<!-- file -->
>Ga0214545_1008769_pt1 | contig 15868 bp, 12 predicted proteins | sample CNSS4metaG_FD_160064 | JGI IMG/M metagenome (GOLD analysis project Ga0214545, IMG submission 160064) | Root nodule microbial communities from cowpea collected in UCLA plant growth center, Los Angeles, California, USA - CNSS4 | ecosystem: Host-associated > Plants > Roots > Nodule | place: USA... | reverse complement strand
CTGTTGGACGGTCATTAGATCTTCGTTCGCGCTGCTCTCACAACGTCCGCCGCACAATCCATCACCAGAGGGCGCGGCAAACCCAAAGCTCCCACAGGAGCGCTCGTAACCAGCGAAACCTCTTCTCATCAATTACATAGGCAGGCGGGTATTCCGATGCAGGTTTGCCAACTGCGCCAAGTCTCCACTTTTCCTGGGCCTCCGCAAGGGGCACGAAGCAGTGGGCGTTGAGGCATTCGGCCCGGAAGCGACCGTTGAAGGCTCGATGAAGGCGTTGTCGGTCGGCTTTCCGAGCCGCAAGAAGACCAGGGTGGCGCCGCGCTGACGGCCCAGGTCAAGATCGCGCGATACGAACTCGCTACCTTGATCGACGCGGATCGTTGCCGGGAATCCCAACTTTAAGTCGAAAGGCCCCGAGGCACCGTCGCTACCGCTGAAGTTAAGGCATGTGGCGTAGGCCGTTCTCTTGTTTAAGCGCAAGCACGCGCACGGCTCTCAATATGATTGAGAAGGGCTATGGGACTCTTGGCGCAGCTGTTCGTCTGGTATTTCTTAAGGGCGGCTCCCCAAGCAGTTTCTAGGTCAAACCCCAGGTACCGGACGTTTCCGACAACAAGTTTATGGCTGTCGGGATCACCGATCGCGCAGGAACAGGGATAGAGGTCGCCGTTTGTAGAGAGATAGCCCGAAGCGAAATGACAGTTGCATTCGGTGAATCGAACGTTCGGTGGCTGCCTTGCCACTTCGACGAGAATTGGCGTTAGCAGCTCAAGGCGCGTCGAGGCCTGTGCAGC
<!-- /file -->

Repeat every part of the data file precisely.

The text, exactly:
>Ga0214545_1008769_pt1 | contig 15868 bp, 12 predicted proteins | sample CNSS4metaG_FD_160064 | JGI IMG/M metagenome (GOLD analysis project Ga0214545, IMG submission 160064) | Root nodule microbial communities from cowpea collected in UCLA plant growth center, Los Angeles, California, USA - CNSS4 | ecosystem: Host-associated > Plants > Roots > Nodule | place: USA... | reverse complement strand
CTGTTGGACGGTCATTAGATCTTCGTTCGCGCTGCTCTCACAACGTCCGCCGCACAATCCATCACCAGAGGGCGCGGCAAACCCAAAGCTCCCACAGGAGCGCTCGTAACCAGCGAAACCTCTTCTCATCAATTACATAGGCAGGCGGGTATTCCGATGCAGGTTTGCCAACTGCGCCAAGTCTCCACTTTTCCTGGGCCTCCGCAAGGGGCACGAAGCAGTGGGCGTTGAGGCATTCGGCCCGGAAGCGACCGTTGAAGGCTCGATGAAGGCGTTGTCGGTCGGCTTTCCGAGCCGCAAGAAGACCAGGGTGGCGCCGCGCTGACGGCCCAGGTCAAGATCGCGCGATACGAACTCGCTACCTTGATCGACGCGGATCGTTGCCGGGAATCCCAACTTTAAGTCGAAAGGCCCCGAGGCACCGTCGCTACCGCTGAAGTTAAGGCATGTGGCGTAGGCCGTTCTCTTGTTTAAGCGCAAGCACGCGCACGGCTCTCAATATGATTGAGAAGGGCTATGGGACTCTTGGCGCAGCTGTTCGTCTGGTATTTCTTAAGGGCGGCTCCCCAAGCAGTTTCTAGGTCAAACCCCAGGTACCGGACGTTTCCGACAACAAGTTTATGGCTGTCGGGATCACCGATCGCGCAGGAACAGGGATAGAGGTCGCCGTTTGTAGAGAGATAGCCCGAAGCGAAATGACAGTTGCATTCGGTGAATCGAACGTTCGGTGGCTGCCTTGCCACTTCGACGAGAATTGGCGTTAGCAGCTCAAGGCGCGTCGAGGCCTGTGCAGC